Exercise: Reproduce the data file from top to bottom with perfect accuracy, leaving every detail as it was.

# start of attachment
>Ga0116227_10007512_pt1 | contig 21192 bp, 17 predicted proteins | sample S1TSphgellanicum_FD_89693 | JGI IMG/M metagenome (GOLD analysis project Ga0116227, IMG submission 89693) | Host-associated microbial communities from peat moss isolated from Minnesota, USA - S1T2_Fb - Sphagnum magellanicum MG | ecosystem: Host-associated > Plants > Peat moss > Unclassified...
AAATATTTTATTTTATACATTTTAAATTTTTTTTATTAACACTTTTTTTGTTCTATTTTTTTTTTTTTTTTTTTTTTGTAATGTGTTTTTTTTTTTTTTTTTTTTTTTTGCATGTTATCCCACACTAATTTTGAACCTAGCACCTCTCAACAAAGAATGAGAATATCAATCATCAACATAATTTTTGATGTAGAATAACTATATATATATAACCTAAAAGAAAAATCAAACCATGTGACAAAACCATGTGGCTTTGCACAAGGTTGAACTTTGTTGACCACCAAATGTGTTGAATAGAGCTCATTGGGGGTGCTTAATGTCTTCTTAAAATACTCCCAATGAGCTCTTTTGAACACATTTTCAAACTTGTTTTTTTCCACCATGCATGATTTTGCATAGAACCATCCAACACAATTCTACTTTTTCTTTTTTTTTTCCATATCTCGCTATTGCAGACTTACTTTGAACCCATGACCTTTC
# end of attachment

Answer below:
>Ga0116227_10007512_pt1 | contig 21192 bp, 17 predicted proteins | sample S1TSphgellanicum_FD_89693 | JGI IMG/M metagenome (GOLD analysis project Ga0116227, IMG submission 89693) | Host-associated microbial communities from peat moss isolated from Minnesota, USA - S1T2_Fb - Sphagnum magellanicum MG | ecosystem: Host-associated > Plants > Peat moss > Unclassified...
AAATATTTTATTTTATACATTTTAAATTTTTTTTATTAACACTTTTTTTGTTCTATTTTTTTTTTTTTTTTTTTTTTGTAATGTGTTTTTTTTTTTTTTTTTTTTTTTTGCATGTTATCCCACACTAATTTTGAACCTAGCACCTCTCAACAAAGAATGAGAATATCAATCATCAACATAATTTTTGATGTAGAATAACTATATATATATAACCTAAAAGAAAAATCAAACCATGTGACAAAACCATGTGGCTTTGCACAAGGTTGAACTTTGTTGACCACCAAATGTGTTGAATAGAGCTCATTGGGGGTGCTTAATGTCTTCTTAAAATACTCCCAATGAGCTCTTTTGAACACATTTTCAAACTTGTTTTTTTCCACCATGCATGATTTTGCATAGAACCATCCAACACAATTCTACTTTTTCTTTTTTTTTTCCATATCTCGCTATTGCAGACTTACTTTGAACCCATGACCTTTC